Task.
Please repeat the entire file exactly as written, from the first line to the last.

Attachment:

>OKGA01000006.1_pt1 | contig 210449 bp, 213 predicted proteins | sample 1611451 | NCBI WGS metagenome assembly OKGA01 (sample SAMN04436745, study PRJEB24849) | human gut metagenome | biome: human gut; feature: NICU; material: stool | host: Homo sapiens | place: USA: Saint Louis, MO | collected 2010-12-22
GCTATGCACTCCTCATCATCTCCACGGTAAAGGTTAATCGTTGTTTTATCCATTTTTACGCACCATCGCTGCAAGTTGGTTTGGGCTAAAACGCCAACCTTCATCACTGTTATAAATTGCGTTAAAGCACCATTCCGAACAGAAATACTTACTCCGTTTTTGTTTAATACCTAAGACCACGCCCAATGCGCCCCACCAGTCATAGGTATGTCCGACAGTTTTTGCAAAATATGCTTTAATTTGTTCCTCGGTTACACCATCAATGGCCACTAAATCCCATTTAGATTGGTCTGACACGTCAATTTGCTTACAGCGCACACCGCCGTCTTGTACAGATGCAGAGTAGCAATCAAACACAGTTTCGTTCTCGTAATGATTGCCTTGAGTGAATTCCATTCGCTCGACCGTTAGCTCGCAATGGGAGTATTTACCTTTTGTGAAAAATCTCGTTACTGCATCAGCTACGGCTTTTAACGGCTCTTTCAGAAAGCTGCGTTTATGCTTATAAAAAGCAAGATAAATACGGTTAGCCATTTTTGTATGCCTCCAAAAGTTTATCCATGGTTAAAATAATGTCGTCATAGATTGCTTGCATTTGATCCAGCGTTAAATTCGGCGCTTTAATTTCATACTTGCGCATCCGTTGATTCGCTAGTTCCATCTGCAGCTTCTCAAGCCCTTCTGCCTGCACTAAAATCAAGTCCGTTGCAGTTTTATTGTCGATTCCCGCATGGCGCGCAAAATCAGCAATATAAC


>OKGA01000006.1_pt1 | contig 210449 bp, 213 predicted proteins | sample 1611451 | NCBI WGS metagenome assembly OKGA01 (sample SAMN04436745, study PRJEB24849) | human gut metagenome | biome: human gut; feature: NICU; material: stool | host: Homo sapiens | place: USA: Saint Louis, MO | collected 2010-12-22
GCTATGCACTCCTCATCATCTCCACGGTAAAGGTTAATCGTTGTTTTATCCATTTTTACGCACCATCGCTGCAAGTTGGTTTGGGCTAAAACGCCAACCTTCATCACTGTTATAAATTGCGTTAAAGCACCATTCCGAACAGAAATACTTACTCCGTTTTTGTTTAATACCTAAGACCACGCCCAATGCGCCCCACCAGTCATAGGTATGTCCGACAGTTTTTGCAAAATATGCTTTAATTTGTTCCTCGGTTACACCATCAATGGCCACTAAATCCCATTTAGATTGGTCTGACACGTCAATTTGCTTACAGCGCACACCGCCGTCTTGTACAGATGCAGAGTAGCAATCAAACACAGTTTCGTTCTCGTAATGATTGCCTTGAGTGAATTCCATTCGCTCGACCGTTAGCTCGCAATGGGAGTATTTACCTTTTGTGAAAAATCTCGTTACTGCATCAGCTACGGCTTTTAACGGCTCTTTCAGAAAGCTGCGTTTATGCTTATAAAAAGCAAGATAAATACGGTTAGCCATTTTTGTATGCCTCCAAAAGTTTATCCATGGTTAAAATAATGTCGTCATAGATTGCTTGCATTTGATCCAGCGTTAAATTCGGCGCTTTAATTTCATACTTGCGCATCCGTTGATTCGCTAGTTCCATCTGCAGCTTCTCAAGCCCTTCTGCCTGCACTAAAATCAAGTCCGTTGCAGTTTTATTGTCGATTCCCGCATGGCGCGCAAAATCAGCAATATAAC